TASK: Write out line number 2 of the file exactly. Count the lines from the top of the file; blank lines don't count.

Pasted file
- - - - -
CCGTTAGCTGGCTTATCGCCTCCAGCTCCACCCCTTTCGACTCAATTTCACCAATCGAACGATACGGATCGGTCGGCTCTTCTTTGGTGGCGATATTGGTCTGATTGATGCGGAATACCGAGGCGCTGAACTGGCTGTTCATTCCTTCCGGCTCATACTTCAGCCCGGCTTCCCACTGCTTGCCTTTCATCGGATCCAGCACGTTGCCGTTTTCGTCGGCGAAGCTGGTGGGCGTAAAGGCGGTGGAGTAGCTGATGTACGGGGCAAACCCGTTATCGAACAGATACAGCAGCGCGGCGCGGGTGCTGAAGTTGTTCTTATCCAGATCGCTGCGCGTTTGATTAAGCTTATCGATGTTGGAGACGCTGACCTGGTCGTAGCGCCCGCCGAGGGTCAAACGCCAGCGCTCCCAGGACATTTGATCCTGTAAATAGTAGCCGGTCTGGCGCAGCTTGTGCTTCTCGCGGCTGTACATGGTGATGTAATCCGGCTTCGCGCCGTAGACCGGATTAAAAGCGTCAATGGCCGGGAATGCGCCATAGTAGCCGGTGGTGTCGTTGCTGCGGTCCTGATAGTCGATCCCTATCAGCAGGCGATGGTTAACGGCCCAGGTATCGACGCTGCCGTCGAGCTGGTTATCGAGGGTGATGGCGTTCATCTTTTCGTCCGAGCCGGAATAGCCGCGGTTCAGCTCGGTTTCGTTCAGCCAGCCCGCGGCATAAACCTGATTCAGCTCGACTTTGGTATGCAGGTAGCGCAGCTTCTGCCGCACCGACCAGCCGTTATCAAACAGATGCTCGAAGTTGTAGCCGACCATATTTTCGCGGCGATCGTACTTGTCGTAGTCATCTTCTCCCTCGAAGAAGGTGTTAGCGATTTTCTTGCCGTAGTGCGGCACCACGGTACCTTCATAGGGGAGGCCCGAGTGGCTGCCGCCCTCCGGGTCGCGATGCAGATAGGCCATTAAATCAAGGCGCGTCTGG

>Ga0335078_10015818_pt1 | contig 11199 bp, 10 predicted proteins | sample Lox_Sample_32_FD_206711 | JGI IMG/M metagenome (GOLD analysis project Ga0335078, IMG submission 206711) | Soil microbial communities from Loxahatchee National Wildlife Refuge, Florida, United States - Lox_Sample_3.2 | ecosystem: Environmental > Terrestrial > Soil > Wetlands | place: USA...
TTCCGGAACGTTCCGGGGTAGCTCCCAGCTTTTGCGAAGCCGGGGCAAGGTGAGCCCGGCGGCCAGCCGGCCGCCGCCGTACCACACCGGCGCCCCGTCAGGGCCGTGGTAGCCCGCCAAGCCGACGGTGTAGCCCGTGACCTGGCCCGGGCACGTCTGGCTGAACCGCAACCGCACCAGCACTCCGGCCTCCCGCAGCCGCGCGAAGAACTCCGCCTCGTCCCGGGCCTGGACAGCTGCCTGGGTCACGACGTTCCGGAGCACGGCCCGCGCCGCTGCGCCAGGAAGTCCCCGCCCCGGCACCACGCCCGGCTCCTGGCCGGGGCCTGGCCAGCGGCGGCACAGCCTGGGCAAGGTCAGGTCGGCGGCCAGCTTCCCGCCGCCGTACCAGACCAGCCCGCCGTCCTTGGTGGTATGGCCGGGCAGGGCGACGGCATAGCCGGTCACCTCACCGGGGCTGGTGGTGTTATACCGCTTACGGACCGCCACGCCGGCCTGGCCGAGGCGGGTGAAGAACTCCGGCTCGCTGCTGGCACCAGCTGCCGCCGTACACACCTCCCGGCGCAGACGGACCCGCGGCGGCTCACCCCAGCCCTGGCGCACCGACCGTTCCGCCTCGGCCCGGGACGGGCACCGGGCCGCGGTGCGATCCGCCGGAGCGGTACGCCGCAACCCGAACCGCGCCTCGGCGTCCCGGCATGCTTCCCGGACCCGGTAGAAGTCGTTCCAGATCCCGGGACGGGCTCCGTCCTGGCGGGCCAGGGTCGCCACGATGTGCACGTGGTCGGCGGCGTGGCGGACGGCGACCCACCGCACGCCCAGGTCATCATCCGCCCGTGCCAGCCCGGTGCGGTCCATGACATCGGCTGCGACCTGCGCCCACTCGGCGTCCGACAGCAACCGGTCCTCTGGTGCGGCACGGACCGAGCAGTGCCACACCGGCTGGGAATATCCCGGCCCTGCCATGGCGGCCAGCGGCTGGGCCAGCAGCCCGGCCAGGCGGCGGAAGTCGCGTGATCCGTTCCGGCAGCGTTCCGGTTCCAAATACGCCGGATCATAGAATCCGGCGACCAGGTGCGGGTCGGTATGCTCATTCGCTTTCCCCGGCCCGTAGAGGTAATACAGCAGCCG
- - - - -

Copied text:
>Ga0335078_10015818_pt1 | contig 11199 bp, 10 predicted proteins | sample Lox_Sample_32_FD_206711 | JGI IMG/M metagenome (GOLD analysis project Ga0335078, IMG submission 206711) | Soil microbial communities from Loxahatchee National Wildlife Refuge, Florida, United States - Lox_Sample_3.2 | ecosystem: Environmental > Terrestrial > Soil > Wetlands | place: USA...